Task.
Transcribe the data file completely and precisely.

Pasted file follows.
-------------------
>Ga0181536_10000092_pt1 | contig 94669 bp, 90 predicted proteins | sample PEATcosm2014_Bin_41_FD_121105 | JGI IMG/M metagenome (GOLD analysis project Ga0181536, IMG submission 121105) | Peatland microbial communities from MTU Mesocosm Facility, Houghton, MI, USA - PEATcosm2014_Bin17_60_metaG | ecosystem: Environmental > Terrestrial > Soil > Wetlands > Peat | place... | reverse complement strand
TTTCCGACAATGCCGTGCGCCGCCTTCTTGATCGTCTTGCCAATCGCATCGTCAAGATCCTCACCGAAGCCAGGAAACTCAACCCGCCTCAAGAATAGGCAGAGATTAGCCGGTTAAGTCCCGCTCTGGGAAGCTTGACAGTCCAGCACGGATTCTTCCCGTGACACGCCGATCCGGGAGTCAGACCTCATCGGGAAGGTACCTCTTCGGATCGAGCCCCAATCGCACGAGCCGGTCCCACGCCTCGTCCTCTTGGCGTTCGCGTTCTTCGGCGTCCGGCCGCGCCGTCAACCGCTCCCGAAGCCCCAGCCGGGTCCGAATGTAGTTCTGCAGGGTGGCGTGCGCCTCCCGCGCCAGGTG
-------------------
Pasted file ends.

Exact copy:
>Ga0181536_10000092_pt1 | contig 94669 bp, 90 predicted proteins | sample PEATcosm2014_Bin_41_FD_121105 | JGI IMG/M metagenome (GOLD analysis project Ga0181536, IMG submission 121105) | Peatland microbial communities from MTU Mesocosm Facility, Houghton, MI, USA - PEATcosm2014_Bin17_60_metaG | ecosystem: Environmental > Terrestrial > Soil > Wetlands > Peat | place... | reverse complement strand
TTTCCGACAATGCCGTGCGCCGCCTTCTTGATCGTCTTGCCAATCGCATCGTCAAGATCCTCACCGAAGCCAGGAAACTCAACCCGCCTCAAGAATAGGCAGAGATTAGCCGGTTAAGTCCCGCTCTGGGAAGCTTGACAGTCCAGCACGGATTCTTCCCGTGACACGCCGATCCGGGAGTCAGACCTCATCGGGAAGGTACCTCTTCGGATCGAGCCCCAATCGCACGAGCCGGTCCCACGCCTCGTCCTCTTGGCGTTCGCGTTCTTCGGCGTCCGGCCGCGCCGTCAACCGCTCCCGAAGCCCCAGCCGGGTCCGAATGTAGTTCTGCAGGGTGGCGTGCGCCTCCCGCGCCAGGTG